Science-Based Action Needed to Protect Pacific Bluefin and Bigeye Tunas, Sharks
WCPFC should take immediate steps to end overfishing
When the Western and Central Pacific Fisheries Commission (WCPFC) meets in Nadi, Fiji, from Dec. 5-9, member governments will have the opportunity to protect tuna and shark populations of critical importance to the region, including Pacific bluefin and bigeye tunas.
The WCPFC is the international body made up of governments with fishing interests in the western and central Pacific Ocean, waters that supply 57 percent of the world’s tuna catch. Despite its mandate to sustainably manage and ensure the long-term conservation of tunas and sharks, the WCPFC’s conservation and management measures have been inadequate to end or prevent overfishing of some key stocks. In addition, the Commission has not kept up with global expectations for best practices.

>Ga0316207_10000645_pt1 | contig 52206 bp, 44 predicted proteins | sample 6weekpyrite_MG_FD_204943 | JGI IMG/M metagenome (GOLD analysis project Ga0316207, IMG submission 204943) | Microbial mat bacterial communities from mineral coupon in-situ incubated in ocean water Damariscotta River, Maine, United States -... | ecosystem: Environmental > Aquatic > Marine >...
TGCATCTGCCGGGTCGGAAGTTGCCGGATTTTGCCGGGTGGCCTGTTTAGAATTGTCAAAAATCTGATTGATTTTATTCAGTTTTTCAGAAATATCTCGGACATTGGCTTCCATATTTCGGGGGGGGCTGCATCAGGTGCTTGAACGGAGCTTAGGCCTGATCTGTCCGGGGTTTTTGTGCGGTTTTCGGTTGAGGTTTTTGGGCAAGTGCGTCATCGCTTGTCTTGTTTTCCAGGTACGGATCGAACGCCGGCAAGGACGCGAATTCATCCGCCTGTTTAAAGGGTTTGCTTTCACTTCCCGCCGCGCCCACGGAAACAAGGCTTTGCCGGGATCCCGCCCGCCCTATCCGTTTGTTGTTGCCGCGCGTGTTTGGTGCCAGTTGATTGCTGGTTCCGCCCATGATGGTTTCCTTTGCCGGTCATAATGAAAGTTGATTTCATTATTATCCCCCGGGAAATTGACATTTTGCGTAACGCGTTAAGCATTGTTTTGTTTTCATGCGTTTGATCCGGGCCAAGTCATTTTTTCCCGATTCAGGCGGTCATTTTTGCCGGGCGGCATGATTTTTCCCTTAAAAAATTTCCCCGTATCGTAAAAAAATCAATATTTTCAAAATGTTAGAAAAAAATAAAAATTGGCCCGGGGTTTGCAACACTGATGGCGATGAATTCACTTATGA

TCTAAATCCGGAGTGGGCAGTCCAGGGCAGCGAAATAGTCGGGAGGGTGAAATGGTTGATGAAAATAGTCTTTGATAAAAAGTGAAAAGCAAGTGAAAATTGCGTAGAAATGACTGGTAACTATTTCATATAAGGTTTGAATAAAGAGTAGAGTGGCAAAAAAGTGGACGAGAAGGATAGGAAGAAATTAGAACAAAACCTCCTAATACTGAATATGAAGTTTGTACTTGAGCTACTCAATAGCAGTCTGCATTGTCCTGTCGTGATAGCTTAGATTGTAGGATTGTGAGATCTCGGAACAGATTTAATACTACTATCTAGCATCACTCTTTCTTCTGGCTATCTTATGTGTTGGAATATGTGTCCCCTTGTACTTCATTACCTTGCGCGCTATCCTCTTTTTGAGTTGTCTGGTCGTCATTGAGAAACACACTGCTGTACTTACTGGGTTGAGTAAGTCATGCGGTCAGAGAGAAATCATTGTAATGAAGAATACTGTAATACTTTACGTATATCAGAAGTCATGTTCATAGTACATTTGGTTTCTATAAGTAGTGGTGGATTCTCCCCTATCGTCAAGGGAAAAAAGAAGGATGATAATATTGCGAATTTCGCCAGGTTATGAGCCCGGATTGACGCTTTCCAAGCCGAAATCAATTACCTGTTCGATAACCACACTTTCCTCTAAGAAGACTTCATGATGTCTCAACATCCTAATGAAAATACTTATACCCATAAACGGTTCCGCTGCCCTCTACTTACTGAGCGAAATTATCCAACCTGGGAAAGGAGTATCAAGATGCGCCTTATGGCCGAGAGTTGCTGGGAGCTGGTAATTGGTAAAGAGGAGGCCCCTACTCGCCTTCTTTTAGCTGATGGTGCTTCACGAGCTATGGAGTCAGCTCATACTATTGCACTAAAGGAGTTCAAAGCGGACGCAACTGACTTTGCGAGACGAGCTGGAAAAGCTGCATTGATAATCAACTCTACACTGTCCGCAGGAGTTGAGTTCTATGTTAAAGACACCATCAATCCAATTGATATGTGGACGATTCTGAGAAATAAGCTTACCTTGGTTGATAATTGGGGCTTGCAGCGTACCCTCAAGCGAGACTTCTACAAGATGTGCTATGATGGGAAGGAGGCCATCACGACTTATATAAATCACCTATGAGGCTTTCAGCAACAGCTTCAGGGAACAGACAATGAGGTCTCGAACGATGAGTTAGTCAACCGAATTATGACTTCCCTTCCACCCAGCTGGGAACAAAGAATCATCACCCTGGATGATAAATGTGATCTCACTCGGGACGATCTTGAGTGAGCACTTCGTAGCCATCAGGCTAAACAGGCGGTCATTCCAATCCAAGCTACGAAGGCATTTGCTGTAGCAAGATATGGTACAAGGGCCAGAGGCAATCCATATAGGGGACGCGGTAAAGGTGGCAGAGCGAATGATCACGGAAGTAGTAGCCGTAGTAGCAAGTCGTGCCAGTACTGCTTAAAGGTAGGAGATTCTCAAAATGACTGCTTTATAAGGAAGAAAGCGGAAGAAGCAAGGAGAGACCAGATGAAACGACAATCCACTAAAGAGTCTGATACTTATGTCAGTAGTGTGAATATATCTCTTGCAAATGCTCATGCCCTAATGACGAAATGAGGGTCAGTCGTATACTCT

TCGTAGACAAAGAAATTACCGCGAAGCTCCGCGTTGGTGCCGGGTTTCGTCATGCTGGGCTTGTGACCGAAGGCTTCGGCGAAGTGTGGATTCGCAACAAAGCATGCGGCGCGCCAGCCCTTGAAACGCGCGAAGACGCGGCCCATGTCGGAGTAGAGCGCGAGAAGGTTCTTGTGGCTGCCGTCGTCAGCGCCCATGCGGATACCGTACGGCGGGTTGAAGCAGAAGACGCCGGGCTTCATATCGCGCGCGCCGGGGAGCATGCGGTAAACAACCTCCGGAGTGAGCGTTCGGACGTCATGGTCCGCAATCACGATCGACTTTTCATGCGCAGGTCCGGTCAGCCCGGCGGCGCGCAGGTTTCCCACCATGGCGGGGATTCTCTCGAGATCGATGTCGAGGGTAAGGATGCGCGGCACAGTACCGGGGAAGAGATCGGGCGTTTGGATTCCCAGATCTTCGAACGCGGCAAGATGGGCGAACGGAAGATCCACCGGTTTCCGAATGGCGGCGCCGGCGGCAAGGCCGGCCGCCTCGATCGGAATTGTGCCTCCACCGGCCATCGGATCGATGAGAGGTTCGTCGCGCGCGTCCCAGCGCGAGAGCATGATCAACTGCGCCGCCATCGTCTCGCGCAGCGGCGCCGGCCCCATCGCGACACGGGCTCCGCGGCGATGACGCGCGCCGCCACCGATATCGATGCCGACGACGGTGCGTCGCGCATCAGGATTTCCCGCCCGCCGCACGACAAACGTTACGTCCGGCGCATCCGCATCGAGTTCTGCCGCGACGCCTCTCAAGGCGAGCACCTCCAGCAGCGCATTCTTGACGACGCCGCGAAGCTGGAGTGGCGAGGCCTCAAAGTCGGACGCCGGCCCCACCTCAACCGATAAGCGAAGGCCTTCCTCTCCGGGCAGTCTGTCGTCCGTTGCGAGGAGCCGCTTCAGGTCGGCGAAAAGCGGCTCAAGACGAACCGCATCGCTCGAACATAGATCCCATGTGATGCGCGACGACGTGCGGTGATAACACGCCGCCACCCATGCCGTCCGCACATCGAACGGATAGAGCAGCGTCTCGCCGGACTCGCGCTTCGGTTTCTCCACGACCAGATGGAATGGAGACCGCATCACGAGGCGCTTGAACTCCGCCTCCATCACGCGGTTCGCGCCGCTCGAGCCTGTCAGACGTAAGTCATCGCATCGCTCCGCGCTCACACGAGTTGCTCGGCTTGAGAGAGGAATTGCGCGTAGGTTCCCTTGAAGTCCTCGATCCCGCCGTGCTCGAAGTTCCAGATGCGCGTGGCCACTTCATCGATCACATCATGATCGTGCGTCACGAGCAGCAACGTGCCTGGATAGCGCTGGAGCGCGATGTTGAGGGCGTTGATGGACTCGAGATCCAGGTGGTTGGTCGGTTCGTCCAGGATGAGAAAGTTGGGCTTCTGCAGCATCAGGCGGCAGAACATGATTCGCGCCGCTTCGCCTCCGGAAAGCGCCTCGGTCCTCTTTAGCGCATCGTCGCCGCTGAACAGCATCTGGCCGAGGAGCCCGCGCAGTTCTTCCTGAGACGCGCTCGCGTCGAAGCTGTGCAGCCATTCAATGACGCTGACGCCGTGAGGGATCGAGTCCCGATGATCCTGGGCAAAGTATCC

Pacific bluefin tuna have been fished down more than 97 percent from original levels.
© Richard Herman/Seapics
Pacific bluefin at a critical juncture
Pacific bluefin tuna is one of the world’s most valuable fish and is prized for use in sushi and sashimi in Japan. The great demand has caused a dangerous decline in the species and led to continued overfishing. According to the latest stock assessment, Pacific bluefin has been depleted to just 2.6 percent of its historic size, and there is little indication that countries fishing this species will enact smart, science-based catch limits. That means there is less than a 1 percent chance that the population will recover under the management measures now in place.
As a result, WCPFC members should agree to implement a two-year moratorium on all commercial fishing for Pacific bluefin without delay. Pew called for a Pacific-wide moratorium in July. This would immediately end overfishing and give the stock time to rebuild. If such a moratorium is not implemented, a stronger action—such as a trade ban through the Convention on International Trade in Endangered Species of Wild Fauna and Flora—might be the only option.
Fish aggregating devices and the material to make them can be seen on purse seine vessels in Micronesia.
© The Pew Charitable Trusts
Rebuild bigeye tuna and better manage FADs